A Swimmer’s Perspective on Gender Equality in the Pool
By Katie Giacobbe
When I was a freshman in college, our women’s swim team got banned from wearing two-piece suits in practice because an administrator overheard someone using the pool talking about how we looked “sexy.”
Still, no mention or ban was ever given to our men’s water polo team, all of whom were wearing Speedos — swim trunks that leave little to the imagination. Fact was, they were getting as much attention as we were on campus when it came to comments about their appearance.
Growing up as a female swimmer, a sport I started participating in when i was 6, I’ve seen women in our sport associated with one of two things — sex appeal or manliness. The media comments on the looks of female swimmers they perceived as attractive, while those perceived as less attractive are referred to as manly or muscular.
Male swimmers, on the other hand, are almost always considered attractive by the media. For example, Ryan Lochte’s celebrity is built on his attractiveness. Still, his accomplishments in the pool are elevated, while female swimmers who are equally as good or better, are mainly recognized for their looks.
My university’s decision to ban us from wearing two-piece suits was intended to “protect us,” but it only “protected” female athletes. Our team had a reputation of being one of the “hottest teams on campus” that year, but the water polo team had the same reputation for so many years that for them it had become a stereotype. Still, that stereotype was ignored by the administration.
Why, then, were only our uniforms controlled and protected? I think the way female athletes, particularly swimmers, are portrayed by the media had a lot to do with it.
I have also seen trends regarding the media’s coverage of our sport in general. Swimming is not as widely popular or watched like football, baseball or basketball. It is not viewed as an American pastime that families congregate around their television sets to watch every weekend. In the media, swimming only comes into the mainstream spotlight during the Olympics.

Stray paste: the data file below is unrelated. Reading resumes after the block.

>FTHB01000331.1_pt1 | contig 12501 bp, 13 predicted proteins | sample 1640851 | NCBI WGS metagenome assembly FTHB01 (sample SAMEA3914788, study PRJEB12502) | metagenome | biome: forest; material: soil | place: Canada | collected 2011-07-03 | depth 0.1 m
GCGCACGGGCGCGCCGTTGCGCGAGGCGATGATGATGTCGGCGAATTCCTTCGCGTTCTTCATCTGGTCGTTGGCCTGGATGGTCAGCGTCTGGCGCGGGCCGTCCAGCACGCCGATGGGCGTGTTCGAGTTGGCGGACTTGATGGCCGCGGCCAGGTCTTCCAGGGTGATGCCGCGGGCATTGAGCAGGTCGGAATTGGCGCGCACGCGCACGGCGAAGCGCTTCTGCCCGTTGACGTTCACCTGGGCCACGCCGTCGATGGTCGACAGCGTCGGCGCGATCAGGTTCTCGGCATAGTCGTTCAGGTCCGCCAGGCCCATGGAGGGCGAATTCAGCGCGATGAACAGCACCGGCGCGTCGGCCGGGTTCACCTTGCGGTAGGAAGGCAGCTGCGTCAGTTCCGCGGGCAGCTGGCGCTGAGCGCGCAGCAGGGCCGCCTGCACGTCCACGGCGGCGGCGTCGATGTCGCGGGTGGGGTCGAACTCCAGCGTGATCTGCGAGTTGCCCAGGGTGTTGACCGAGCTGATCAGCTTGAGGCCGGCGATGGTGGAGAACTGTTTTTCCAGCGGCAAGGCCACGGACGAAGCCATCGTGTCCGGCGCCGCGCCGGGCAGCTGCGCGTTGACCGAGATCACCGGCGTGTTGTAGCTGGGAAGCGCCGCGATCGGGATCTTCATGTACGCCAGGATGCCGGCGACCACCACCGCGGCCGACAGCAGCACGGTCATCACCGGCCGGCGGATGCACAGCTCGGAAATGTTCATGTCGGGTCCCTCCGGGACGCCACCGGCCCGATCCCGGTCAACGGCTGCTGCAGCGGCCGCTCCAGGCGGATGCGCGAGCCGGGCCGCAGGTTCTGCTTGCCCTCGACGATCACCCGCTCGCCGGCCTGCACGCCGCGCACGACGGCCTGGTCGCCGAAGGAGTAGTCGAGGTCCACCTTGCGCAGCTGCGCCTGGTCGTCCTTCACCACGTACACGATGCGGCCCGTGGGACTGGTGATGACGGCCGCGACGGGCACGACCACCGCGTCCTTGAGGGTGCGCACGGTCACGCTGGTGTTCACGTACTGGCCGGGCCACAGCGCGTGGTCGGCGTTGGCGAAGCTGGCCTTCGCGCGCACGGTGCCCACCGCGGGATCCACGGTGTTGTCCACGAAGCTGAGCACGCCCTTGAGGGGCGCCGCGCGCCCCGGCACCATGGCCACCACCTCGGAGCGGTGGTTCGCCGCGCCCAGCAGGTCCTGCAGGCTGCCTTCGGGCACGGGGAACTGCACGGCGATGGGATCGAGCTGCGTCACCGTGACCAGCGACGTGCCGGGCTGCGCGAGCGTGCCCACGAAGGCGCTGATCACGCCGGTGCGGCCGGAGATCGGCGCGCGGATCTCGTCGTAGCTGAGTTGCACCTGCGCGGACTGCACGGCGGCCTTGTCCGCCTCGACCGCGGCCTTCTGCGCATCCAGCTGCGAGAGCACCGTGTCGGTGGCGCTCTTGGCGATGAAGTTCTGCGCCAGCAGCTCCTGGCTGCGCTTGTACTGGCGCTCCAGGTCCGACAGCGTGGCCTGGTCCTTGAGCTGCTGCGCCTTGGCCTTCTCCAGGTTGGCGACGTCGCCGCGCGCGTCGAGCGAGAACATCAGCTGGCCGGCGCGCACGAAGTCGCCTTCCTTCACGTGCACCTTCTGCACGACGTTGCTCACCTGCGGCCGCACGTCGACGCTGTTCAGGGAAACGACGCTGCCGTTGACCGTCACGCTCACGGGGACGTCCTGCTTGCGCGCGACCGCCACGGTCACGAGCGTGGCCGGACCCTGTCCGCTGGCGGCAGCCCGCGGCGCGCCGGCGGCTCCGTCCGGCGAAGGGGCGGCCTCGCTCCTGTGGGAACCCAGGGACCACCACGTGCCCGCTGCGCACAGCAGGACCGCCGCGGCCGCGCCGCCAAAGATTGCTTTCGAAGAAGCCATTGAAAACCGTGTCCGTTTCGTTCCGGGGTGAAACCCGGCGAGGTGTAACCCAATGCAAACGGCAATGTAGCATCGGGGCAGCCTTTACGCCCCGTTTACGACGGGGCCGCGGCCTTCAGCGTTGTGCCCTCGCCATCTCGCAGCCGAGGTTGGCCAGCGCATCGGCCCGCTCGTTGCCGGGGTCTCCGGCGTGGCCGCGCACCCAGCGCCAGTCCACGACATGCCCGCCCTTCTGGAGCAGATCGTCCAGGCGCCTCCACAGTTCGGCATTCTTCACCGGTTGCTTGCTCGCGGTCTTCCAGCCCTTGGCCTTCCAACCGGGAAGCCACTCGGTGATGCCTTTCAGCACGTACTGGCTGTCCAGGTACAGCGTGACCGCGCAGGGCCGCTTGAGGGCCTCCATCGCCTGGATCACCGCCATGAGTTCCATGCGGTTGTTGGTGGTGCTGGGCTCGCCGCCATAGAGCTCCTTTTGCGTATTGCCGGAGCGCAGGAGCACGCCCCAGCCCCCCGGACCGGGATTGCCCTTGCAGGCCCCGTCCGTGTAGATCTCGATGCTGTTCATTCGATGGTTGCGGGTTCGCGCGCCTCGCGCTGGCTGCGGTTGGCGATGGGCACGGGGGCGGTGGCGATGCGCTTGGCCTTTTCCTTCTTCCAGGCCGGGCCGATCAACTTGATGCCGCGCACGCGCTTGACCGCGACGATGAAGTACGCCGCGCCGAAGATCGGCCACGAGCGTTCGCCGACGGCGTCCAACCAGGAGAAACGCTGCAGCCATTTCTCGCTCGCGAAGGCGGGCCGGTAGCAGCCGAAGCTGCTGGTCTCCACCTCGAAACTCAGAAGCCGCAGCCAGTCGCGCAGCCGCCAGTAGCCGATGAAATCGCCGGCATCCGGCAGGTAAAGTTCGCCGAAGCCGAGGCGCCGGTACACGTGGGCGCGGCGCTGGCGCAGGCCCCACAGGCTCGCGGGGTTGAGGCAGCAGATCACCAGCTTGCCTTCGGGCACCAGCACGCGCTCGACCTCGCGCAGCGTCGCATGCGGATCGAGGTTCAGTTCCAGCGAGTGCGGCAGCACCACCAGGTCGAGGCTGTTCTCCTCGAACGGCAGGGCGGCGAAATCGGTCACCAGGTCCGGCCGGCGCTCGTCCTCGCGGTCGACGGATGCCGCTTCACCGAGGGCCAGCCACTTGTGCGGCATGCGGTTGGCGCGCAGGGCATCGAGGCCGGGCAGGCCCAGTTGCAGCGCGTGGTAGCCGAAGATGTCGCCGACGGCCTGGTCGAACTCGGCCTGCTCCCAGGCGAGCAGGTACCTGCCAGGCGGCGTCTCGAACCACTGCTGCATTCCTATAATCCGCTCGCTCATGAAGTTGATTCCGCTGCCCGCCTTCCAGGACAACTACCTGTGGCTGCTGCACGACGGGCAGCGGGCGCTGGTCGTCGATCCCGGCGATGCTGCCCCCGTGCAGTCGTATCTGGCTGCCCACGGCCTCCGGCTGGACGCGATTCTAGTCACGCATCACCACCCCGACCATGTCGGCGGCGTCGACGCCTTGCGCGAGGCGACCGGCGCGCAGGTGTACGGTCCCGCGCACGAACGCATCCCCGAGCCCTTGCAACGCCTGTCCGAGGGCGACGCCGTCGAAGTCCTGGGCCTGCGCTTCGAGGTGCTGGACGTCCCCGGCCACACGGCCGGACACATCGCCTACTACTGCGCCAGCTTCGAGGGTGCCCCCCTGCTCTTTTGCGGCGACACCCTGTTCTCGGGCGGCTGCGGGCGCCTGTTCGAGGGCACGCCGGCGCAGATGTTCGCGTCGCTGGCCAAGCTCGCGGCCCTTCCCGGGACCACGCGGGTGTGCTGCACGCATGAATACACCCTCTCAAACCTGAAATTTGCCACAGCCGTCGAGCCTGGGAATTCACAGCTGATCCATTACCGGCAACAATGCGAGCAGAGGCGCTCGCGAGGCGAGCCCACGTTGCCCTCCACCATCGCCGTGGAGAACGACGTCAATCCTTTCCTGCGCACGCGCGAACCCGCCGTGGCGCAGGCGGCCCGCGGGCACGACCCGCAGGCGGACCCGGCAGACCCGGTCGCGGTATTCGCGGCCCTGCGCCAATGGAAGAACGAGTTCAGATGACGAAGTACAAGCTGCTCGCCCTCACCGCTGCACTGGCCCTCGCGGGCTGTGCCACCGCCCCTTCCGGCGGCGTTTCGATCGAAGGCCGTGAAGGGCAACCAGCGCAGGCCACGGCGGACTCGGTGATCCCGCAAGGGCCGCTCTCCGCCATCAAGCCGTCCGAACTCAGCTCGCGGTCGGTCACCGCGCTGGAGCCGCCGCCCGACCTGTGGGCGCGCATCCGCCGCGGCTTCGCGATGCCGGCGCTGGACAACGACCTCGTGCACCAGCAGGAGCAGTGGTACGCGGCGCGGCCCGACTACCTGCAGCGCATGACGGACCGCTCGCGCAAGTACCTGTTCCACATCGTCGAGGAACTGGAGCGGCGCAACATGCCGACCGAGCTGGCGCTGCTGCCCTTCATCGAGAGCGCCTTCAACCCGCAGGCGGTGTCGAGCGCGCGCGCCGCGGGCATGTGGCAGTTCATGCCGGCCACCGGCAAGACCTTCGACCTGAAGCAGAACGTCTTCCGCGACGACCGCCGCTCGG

For a few weeks every four years, swimmers who have trained their whole lives get a shot to race on primetime television for a few minutes. For a few weeks every four years, our sport gets talked about. In 2008, the world watched Michael Phelps win eight individual gold medals. In 2012, Katie Ledecky became a household name as the then 15-year-old sprung onto the world stage. This year, #phelpsface memes dominated the internet and a falsified robbery orchestrated by Lochte made the front page of CNN.
Swimming is not unpopular by any means when it is given a chance in the spotlight. Why, then, does the sport seem to go dormant for four years once the torch is extinguished? It probably has a lot to do with the lack of attention the media gives to our sport when the Olympics are not in session.
As a female swimmer for 15 years, I feel improvements can be made to the way our sport is covered. I am proud of my body, but also proud of my accomplishments in the pool. The type of uniform I choose to wear should not be limited because I am a woman, and the suit I wear to train in should not elevate my looks while undermining my accomplishments. And my teammates and I should not swim hundreds of laps a day and thousands of laps a year for our sport to only receive national attention for a few every four years.
I coached a swim club during college and after I finished my swimming career, and took pride in training the next generation of swimmers. I watched them train as hard as I did day in and day out, and I hope that, at some point during their careers, our sport will receive more attention and female swimmers are brought into the spotlight for the right reason.
It is about time we get the credit we deserve.